All New People by Anne Lamott. (North Point Press: $16.95; 176 pages.)
"All New People" is about a woman in her '30s who comes back to her childhood home after a disastrous marriage and all kinds of family tragedies and semi-tragedies, to make peace with her past and get a grip on her present.
The town she returns to is in Marin County, with pretty little houses, a pleasing stretch of shoreline on San Francisco Bay, and a railroad yard, where, in earlier days, trains used to run. Now they don't, and the publicity material that accompanies this book mentions the loss of the railroad as a focal point, because, I believe the real material of this novel is too weird, too fascinating, too embarrassing to put in a blurb.
In an uncharacteristically awkward expositional device, the narrator, brokenhearted Nan Goodman, goes to see a hometown hypnotist for "anxiety, melancholia; fears of loss, rejection, death, humiliation, suicide, madness . . . " The hypnotist regresses Nan back into a series of basic, dreadful moments--but none of them, it's important to note here, are really serious in the cosmic scheme of things. Nan remembers not being invited to her best friend's birthday party in grade school, or leaving the home where people love each other because her own marriage has broken up, or falling into the arms of an old lover only to discover that he's already got a new girlfriend at home, or lying to her parents about an affair with a married man and then getting caught at it. These are trying moments of course, the distressing emotional hangnails of life, but the reader perceives--and surely the author means us to--that it's not the problems that are so bad, but that Nan Goodman herself is hanging on by her fingernails. Why?
As probably the world's most devoted fan of Anne Lamott, it distresses me to have to say that her plot here doesn't seem quite to match up with her intentions. The novel is told in a series of flashbacks, and at some level should probably explain all that "anxiety, melancholia . . . rejection, death, humiliation, suicide, madness," but the narrator's childhood seems comparatively bucolic and filled with decent people. Nan's dad, Robbie, is a '60s writer and bohemian, whose magazine pieces embarrass his daughter. Nan's mom, Marie, has one nostril bigger than the other, and is therefore embarrassing, but the real sense of shame the narrator feels comes from the marginal life they lead; the constant, writerly worries about money; the fact that her family is old-time, left-wing progressive, and her mother believes in a personal God.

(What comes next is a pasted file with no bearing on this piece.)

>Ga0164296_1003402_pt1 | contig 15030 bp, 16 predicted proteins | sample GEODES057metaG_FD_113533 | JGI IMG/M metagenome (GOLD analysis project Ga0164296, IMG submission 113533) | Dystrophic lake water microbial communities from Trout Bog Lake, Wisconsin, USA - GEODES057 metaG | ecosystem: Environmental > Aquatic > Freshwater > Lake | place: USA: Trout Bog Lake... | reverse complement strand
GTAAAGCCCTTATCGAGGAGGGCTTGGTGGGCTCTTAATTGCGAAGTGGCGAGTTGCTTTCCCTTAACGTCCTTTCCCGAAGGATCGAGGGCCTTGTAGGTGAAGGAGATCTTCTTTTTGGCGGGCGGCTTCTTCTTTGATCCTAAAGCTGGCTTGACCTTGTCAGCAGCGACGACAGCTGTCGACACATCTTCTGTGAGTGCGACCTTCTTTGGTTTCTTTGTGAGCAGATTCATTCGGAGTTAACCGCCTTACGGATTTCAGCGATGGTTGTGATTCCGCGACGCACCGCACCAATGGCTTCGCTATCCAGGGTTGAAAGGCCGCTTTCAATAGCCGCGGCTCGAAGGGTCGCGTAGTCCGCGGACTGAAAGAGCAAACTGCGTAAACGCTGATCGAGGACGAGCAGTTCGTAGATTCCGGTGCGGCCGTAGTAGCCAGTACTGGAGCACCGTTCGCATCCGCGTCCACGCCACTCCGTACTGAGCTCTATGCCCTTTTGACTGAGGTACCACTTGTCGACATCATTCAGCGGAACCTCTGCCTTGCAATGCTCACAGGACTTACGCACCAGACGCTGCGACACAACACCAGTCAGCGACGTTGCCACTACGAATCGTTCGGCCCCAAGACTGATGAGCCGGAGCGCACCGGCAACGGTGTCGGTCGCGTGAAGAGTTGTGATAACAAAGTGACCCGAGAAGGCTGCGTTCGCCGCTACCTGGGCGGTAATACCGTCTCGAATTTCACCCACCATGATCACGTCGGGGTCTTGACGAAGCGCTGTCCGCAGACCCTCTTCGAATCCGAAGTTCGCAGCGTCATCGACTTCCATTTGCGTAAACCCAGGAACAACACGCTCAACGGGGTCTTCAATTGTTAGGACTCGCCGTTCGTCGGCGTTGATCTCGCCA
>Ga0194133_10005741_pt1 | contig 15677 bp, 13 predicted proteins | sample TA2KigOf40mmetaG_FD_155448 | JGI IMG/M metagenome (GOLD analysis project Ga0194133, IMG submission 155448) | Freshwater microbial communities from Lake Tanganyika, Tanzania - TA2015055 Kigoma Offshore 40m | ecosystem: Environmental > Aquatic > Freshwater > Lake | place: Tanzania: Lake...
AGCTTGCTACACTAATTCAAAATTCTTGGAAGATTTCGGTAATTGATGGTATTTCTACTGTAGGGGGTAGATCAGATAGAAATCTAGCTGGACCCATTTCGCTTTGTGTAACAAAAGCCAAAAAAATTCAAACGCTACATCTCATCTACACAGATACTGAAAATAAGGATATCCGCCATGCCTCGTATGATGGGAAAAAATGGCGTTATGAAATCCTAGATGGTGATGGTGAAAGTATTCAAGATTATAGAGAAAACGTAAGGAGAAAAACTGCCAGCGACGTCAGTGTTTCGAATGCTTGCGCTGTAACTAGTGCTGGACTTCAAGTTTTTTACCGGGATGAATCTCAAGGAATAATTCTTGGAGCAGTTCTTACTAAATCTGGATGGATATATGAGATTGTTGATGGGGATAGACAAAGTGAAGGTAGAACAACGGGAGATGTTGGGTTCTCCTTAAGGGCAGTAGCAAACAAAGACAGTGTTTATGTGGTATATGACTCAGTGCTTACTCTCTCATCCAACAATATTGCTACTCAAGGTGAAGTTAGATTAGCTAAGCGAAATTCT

There's a flashback plot, revolving around an aunt, an uncle and Nan's mom's best friend. There's a one-night stand, and an illegitimate child born out of that connection. As the 1960s deepen, all the dads of all the families in town leave (including Nan's, but he comes back after only one month). And Nan's brother begins to smoke grass at the age of 13, but in the 1960s in Northern California that was neither news nor tragedy . . .
So one reads this book as an act of deciphering. What is it about , for Pete's sake? Anne Lamott is too wonderful a writer to take up your time with anything trivial. When it came to me, it did seem weird, fascinating, embarrassing but incontrovertible. This is really a story of acceptance of Nan's mother and her values --her mother's sturdy belief in a companionable, compassionate, totally personal God, and her mother's unassuming, unconditional love for her husband, her friends, her children. Now, I ask you: Is that hip? Is that cool? Absolutely not. (Which is probably why the publisher prefers to suggest that this is a railroad story.)
But take a look at the important books written by our finest women authors today. Look at Bharati Mukherjee's "Jasmine," or Amy Tan's "The Joy Luck Club." These and dozens of other novels address what it is to be a child, what it is to be a mother. A Newsweek critic, writing about Amy Tan, said grumpily that he just didn't get it. Maybe he's not supposed to. Maybe--and it doesn't cheer me up any to suggest this--women perceive their primary relationships "vertically." Maybe an invisible matriarchy of love and hate is society's crazy glue, its centrifugal force. And once perceiving that, what else can our women writers do but report it?